Keywords: DSC, Drug-Excipient, Pharmaceutical, Discovery X3
Active pharmaceutical ingredients (APIs) are often processed with other excipients to improve processing, stability and bioavailability. It is important to ensure the excipients are compatible with the APIs and do not affect the chemical or physical properties, and stability of the drug. Thermal analysis techniques are extremely useful tools to study drug-excipient incompatibility. Differential Scanning Calorimetry (DSC), in either standard or modulated mode and (MDSC) can be used to detect any drug-excipient interaction that may affect chemical and physical changes in the formulation. [1-3]
In the pharmaceutical industry, rapid screening of drug-excipient interaction is key in the discovery and formulation development of new, potentially lifesaving drugs. The Discovery X3 DSC features a multi-sample cell that can measure highly sensitive heat flow data for up to three samples, (e.g. API, excipients, and mixture of drug-excipients), simultaneously to significantly improve throughput. This application note reports the analysis of drug-excipient incompatibility with the multi-sample Discovery X3 DSC.
Drug-excipient incompatibility studies were characterized with a TA Instruments Discovery DSC X3 in a single run. Magnesium stearate is a common excipient in pharmaceutical tablet production used as a lubricant. Aspirin is a commonly used API and is known to have interactions with magnesium stearate which induces degradation of Aspirin. Three samples of Aspirin, magnesium stearate, and a 50/50 mixture of Aspirin/magnesium stearate are used to demonstrate this interaction. The three samples were loaded on sample positions (A, B and C).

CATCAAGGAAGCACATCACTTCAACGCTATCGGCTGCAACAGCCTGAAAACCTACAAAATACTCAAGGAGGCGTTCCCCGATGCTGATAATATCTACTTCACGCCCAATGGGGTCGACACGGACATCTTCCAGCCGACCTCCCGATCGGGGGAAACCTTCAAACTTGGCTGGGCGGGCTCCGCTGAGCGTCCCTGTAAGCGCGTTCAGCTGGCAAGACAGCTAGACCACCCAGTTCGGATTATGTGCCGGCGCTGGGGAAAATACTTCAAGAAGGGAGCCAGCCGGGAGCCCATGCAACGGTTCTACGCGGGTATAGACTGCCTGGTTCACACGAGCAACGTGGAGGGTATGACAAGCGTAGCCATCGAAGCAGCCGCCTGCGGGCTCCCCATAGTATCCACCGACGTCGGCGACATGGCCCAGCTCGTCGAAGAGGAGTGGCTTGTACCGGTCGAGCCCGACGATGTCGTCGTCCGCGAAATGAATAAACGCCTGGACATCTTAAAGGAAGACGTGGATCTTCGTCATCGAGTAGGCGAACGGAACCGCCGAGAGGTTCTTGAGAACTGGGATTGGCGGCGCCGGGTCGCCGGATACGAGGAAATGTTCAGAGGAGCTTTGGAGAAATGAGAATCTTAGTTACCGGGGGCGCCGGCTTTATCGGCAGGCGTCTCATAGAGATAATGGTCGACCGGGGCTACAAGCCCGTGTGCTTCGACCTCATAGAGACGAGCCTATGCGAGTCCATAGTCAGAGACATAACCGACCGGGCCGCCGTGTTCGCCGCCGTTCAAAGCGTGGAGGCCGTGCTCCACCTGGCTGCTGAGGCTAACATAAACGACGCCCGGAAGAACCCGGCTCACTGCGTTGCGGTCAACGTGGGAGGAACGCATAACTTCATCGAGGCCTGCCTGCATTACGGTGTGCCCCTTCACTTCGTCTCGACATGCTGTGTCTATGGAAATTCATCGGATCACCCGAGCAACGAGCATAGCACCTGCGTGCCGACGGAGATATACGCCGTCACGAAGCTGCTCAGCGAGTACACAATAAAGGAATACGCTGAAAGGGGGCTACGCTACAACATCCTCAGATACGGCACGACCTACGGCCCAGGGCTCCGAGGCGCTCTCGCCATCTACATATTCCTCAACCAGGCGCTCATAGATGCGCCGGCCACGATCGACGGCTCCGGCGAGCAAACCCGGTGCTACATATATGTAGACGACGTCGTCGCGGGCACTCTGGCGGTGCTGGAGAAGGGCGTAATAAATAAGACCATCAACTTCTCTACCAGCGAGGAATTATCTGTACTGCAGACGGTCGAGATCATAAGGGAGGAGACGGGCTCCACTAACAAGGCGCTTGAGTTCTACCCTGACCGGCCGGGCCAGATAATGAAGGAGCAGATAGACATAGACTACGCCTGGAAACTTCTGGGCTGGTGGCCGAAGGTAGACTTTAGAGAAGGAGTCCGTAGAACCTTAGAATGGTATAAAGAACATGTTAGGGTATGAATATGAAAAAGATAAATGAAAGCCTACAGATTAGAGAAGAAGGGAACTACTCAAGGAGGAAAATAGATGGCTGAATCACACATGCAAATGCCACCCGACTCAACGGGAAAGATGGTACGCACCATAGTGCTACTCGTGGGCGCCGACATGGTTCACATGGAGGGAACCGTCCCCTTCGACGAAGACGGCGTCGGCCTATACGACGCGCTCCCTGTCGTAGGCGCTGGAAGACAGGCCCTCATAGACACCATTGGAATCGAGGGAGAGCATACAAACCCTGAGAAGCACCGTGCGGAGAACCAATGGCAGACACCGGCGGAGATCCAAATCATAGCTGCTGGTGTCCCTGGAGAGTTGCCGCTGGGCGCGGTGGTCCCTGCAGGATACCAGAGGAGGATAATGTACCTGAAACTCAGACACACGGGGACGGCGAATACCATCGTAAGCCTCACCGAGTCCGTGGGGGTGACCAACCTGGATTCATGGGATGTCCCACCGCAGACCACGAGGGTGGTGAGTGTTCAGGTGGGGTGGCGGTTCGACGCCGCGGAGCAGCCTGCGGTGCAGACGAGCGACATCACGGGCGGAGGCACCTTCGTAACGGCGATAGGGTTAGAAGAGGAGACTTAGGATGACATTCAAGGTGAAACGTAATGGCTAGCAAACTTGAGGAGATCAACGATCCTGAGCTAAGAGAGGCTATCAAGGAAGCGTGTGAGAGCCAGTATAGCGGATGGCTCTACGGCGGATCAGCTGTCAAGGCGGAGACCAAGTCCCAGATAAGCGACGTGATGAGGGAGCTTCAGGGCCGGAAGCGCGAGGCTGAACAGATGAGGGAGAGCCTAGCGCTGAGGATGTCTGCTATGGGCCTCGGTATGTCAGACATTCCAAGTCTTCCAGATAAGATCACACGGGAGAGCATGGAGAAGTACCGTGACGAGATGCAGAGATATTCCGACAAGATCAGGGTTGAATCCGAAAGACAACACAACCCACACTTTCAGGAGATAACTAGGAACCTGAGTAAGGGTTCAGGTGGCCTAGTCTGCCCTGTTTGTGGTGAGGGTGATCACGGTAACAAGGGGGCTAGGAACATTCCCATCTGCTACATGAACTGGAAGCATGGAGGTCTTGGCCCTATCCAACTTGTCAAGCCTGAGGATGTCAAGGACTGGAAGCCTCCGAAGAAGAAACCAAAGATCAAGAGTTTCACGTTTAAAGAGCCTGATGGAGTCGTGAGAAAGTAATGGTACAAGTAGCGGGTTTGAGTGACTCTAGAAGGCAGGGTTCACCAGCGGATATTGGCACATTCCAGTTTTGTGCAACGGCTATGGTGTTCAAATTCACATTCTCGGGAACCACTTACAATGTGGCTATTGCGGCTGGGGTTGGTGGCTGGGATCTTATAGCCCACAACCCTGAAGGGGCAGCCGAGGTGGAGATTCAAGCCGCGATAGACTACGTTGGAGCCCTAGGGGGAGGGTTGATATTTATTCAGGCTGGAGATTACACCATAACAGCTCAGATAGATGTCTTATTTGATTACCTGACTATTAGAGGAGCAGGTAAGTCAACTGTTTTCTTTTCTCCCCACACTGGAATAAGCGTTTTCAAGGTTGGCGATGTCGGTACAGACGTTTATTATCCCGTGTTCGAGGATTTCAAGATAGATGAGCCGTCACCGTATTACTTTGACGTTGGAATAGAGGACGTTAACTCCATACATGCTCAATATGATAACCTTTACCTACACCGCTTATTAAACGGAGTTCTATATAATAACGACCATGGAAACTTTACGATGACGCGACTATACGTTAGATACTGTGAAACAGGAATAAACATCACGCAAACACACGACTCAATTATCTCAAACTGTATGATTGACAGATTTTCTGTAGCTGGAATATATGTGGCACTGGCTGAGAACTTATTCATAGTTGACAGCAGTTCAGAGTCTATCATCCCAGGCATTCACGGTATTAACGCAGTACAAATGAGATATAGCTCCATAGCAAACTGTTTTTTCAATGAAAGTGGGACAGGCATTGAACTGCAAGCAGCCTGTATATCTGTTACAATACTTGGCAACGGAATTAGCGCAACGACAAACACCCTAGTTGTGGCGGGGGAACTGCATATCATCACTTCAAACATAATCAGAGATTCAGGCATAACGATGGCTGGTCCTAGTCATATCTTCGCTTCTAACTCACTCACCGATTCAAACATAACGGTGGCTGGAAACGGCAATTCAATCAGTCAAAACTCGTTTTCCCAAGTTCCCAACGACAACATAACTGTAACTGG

The experimental setup in TRIOS software is shown in Figure 1. The Discovery X3 DSC contains 4 sensors with one reference (R) and 3 sample positions (A, B and C). The X3 cell layout picture allows users to locate the sensor positions accordingly.
Drug-excipient incompatibility is detected by apparent melting peak with DSC analysis using a heating rate of 1 °C/min from a starting temperature of 10°C to an end temperature of 160 °C with 5 mg of sample in a Tzero hermetic pan. [1-2] A slow heating rate is required to allow more time for the reaction to occur. All 3 samples, Aspirin, magnesium stearate and 50/50 mixture of Aspirin/magnesium stearate, ran in a single test in the Discovery X3 DSC.
Quasi-isothermal MDSC is used to evaluate long-term drug-excipient stability. An isothermal temperature is typically selected at 10 °C below the apparent melting onset transition. [1,3] Quasi-isothermal MDSC at 50 °C was used in this case with +/- 2 °C temperature modulation and 200 sec periods for 24 hr. All 3 samples ran in a single test in the Discovery X3 DSC. The change of reversing heat capacity is an indication of the structure of the sample changed over time.
Results and Discussion
Drug-Excipient Incompatibility in a Single Run
Aspirin has been shown to display apparent melting in DSC experiments as it loses crystalline structure due to decomposition or change of chemical structures.  The apparent melting is due to a kinetic process and a change of heating rate will shift the onset temperature. To identify the drug-excipient incompatibility, the apparent melting of API, excipient, and API-excipient mixture are required. With a conventional single stage DSC instrument, three separate runs are required. In the Discovery X3 DSC the 3 samples (API, excipient and API-excipient mixture) all ran at the same time and under the identical temperature profile.